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Analytics Night sheds light on Phillies’ changing process

Here’s a piece by Liam Schmidt, who attended #CollegeSeries Baseball Analytics Night on April 10 at Citizens Bank Park. He gives his thoughts on the evening while shedding some light on the Phillies’ data-gathering process.

With so much discussion on the Phillies’ increased reliance on analytics to make managerial decisions, I thought it would be interesting to share a few observations from attending this year’s #CollegeSeries Baseball Analytics Night on April 10 at Citizens Bank Park. The program featured an informal networking session and panel discussion for more than 200 college students and associates from schools across the Delaware Valley.

Gregg Murphy moderated the panel discussion, which began with Gary Matthews. Sarge professed an old-school view of analyzing baseball. He brought up the “eye-test” when asked about judging hitters, iterating that you can just tell when some guys have “it.” Before giving way to the panel, Sarge gave some final points on hitting; notably, how the scoreboard always dictates strategy. The panel included members of the Phillies Baseball Analytics & Operations team. After introducing themselves and their backgrounds, they took questions from those of us in the audience.

Leading off was Alex Nakahara, a senior quantitative analyst with the Phillies. He talked about his background as an air traffic controller, and said that he never imagined himself working in sports. For the Phillies, he creates analyses and tools for understanding and visualizing data. He fielded questions about the more technical aspects of baseball analytics. He said the team uses many data visualization tools, such as R, Python, JavaScript, ggplot2, and matplotlib, among others, to prepare applications, reports, and slides for players, coaches and fellow analysts. R and Python are programming languages used by data scientists to organize and analyze unstructured data. ggplot2 and matplotlib are data visualization tools for each of these respective languages, used to create easy to understands graphs, scatterplots and other types of data displays. He emphasized that he creates specialized graphics, customized for particular needs and audiences, hence the need for such a variety of tools. One student asked him about how he factors intangibles, such as team chemistry, into his models. He responded that he can add certain variables into the models that were not previously included, but a major part of his role is recognizing what is included and what is not. In these cases, the analytics staff will report to the coaching staff that, “we’re not considering this, but you should.”

Seated on the other side of the desk and talent evaluation spectrum was Johnny Almaraz. As the director of amateur scouting, Almaraz has nearly three decades of experience in baseball operations. He explained his role as attempting to marry tradition with analytics. At the amateur level, much scouting and analysis is done in person with small sample sizes. As an example of his scouting acumen he brought up Scott Kingery, who he scouted at the University of Arizona. When he locates players of note, he must test to see if this sample size is appropriate, and consider other factors other than what he sees in person. He said that the most dangerous phrase an organization can use is “that’s the way it’s always been done.” He has witnessed the growth of technology and analytics first-hand throughout his many years in the business, and emphasized that teams and front offices must be willing to adapt to maintain a competitive advantage.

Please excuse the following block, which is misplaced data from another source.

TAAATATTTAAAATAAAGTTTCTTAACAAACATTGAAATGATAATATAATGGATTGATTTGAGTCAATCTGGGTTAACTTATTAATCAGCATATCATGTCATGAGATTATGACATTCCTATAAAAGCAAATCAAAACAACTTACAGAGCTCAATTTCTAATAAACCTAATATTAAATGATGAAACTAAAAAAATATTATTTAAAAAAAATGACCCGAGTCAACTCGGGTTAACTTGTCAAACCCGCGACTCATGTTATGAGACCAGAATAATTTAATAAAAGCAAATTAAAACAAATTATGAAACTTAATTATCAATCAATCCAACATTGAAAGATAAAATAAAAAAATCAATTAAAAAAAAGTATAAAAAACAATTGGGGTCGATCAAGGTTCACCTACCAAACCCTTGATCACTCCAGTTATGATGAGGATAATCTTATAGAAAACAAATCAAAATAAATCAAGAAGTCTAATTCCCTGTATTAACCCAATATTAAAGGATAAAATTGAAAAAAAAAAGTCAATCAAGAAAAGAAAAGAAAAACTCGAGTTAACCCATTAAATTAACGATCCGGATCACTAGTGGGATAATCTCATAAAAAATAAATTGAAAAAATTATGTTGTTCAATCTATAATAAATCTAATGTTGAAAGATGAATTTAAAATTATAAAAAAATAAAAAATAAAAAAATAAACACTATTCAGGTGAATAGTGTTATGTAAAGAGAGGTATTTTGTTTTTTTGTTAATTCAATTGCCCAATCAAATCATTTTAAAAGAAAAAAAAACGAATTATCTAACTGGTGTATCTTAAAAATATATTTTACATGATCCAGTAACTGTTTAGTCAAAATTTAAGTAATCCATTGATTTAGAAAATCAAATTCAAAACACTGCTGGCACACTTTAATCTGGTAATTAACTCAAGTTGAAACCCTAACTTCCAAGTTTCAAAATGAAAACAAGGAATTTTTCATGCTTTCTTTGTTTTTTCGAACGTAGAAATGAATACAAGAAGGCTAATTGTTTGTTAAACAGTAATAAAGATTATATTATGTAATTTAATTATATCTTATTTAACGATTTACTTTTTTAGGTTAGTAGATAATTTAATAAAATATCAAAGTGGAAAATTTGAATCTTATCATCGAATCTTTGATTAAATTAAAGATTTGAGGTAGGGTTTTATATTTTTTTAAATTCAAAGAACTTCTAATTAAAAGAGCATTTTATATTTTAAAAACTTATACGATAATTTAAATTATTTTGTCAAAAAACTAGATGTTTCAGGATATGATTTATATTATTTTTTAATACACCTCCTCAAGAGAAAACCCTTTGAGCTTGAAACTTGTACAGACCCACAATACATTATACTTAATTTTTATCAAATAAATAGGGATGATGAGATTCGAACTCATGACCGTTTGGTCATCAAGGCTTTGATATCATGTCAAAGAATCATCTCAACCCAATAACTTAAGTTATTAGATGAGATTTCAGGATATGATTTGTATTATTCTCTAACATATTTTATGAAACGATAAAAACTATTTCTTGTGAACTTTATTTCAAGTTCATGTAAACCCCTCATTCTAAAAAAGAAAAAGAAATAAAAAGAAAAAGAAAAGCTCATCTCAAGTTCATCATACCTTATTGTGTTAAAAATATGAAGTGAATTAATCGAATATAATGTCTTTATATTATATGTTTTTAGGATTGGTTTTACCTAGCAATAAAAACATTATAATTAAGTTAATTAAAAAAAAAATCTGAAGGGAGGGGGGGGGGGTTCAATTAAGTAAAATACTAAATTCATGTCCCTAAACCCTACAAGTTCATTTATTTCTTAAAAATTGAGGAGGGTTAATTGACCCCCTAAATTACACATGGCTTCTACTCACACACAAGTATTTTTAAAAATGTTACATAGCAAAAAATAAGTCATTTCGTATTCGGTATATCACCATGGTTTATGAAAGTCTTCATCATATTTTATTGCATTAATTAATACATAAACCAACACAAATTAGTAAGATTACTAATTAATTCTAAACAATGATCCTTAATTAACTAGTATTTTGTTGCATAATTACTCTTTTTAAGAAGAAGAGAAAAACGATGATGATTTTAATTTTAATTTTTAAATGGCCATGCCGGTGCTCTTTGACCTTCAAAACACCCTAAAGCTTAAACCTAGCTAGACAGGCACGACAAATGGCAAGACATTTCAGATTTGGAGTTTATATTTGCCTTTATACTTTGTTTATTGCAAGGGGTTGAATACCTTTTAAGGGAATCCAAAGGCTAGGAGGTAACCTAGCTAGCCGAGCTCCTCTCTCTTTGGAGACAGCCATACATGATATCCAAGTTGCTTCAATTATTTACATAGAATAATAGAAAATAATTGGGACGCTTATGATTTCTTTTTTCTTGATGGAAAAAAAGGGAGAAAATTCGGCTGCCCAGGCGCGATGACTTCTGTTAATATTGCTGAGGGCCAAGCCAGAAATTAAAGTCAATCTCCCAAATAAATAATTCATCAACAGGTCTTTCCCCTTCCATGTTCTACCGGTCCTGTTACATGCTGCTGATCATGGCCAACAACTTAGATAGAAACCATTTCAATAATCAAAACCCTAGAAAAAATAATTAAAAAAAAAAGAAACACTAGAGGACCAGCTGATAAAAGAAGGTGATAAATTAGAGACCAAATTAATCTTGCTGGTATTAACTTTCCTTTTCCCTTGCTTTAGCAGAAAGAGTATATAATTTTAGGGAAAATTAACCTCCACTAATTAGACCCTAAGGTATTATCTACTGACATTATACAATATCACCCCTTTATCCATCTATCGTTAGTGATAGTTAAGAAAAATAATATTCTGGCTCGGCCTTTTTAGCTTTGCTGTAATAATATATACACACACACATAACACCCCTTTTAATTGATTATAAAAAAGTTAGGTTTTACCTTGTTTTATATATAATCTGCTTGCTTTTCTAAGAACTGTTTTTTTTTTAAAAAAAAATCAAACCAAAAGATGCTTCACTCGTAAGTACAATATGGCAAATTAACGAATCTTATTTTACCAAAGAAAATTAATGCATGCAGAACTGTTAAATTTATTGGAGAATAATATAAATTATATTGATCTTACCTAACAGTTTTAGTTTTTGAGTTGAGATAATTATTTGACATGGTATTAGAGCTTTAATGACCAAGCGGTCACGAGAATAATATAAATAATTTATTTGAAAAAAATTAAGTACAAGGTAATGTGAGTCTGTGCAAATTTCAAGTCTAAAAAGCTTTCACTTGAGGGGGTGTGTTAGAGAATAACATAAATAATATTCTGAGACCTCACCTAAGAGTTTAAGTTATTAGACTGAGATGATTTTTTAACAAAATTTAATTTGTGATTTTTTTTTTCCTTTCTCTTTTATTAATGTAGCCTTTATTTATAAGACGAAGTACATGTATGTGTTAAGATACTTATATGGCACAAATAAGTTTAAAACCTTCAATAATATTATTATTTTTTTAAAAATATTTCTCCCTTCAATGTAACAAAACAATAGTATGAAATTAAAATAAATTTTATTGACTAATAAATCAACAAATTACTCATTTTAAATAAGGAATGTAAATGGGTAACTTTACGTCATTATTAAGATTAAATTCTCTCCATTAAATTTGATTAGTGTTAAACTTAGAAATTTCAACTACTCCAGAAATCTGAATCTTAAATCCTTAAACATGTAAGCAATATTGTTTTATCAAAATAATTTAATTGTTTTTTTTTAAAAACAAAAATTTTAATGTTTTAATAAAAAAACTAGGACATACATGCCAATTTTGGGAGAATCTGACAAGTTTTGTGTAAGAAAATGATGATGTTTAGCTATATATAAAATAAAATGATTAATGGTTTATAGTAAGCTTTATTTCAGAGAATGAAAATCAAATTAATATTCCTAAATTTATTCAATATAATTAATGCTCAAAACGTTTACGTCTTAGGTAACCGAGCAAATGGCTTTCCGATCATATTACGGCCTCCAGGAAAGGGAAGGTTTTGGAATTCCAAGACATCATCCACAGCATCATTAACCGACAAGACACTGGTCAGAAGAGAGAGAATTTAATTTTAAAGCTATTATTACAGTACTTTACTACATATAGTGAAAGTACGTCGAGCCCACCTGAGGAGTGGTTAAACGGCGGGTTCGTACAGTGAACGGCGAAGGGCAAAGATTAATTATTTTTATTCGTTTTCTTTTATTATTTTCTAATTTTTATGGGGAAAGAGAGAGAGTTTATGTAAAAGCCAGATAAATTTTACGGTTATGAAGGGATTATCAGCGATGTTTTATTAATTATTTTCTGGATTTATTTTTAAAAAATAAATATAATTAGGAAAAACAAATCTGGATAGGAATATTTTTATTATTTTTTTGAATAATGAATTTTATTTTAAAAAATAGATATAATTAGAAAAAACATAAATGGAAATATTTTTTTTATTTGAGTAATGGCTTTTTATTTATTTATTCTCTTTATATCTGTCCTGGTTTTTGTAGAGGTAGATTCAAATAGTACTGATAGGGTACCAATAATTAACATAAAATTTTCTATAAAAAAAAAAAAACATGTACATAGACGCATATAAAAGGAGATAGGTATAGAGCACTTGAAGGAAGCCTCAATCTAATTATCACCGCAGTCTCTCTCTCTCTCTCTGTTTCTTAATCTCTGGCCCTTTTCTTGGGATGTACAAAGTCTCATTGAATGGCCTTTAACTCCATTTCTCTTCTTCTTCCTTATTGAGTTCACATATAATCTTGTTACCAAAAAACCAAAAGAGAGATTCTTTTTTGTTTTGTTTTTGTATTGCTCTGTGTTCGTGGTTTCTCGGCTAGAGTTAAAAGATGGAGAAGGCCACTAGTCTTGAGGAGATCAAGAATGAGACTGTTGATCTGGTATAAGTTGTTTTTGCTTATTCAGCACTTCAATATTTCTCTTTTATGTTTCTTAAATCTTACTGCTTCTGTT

In the middle of the Q&A session, Murphy surprised the crowd by introducing starting pitcher Ben Lively. As a major leaguer, he has fully embraced baseball analytics, since “winning is fun, [and] losing sucks.” He said that the entire roster, the youngest in the league, feels the same way. He references heat maps and hitters’ tendencies on a tablet in the morning before starts and in between innings. When he has a bad game, he wants to know why. He has been able to learn from Jake Arrieta, who brought over techniques that he had been using for years in Chicago.

Seated in between Nakahara and Almaraz were Andy Galdi and Sam Fuld. Galdi is director of baseball research and development, and Fuld has quite a unique role as a player information coordinator. Essentially, Galdi is in charge of the application of analytical research, while Fuld gathers relevant information and implements it; working closely with the front office, coaching staff and players. These two fielded a question about how Gabe Kapler balances instincts and analytics to make daily lineup decisions. They said he uses a combination of both and spends a lot of time analyzing objective reports and considering his own subjective opinions. Fuld talked us through his daily routine, which involves preparing information in the mornings and then interacting with players throughout the afternoon in preparation for a game, acting as a bridge between the analytics staff and players. A former outfielder himself, he started this role in November and believes it to be truly unique for major league baseball.

Some hot topics, such as the strategy behind defensive positioning, the Rays’ four-man rotation, the Astros’ four-man outfield, exit velocity and the use of other more obscure metrics also came up. All in all, the panel discussion was very interesting and informative from my perspective as a college student studying statistics. The $12 food voucher also proved useful during a Hatfield Dollar Dog Night. And on the chilly sub 40-degree evening, the Phils were able to pull out a 6-1 win against a struggling Cincinnati squad.

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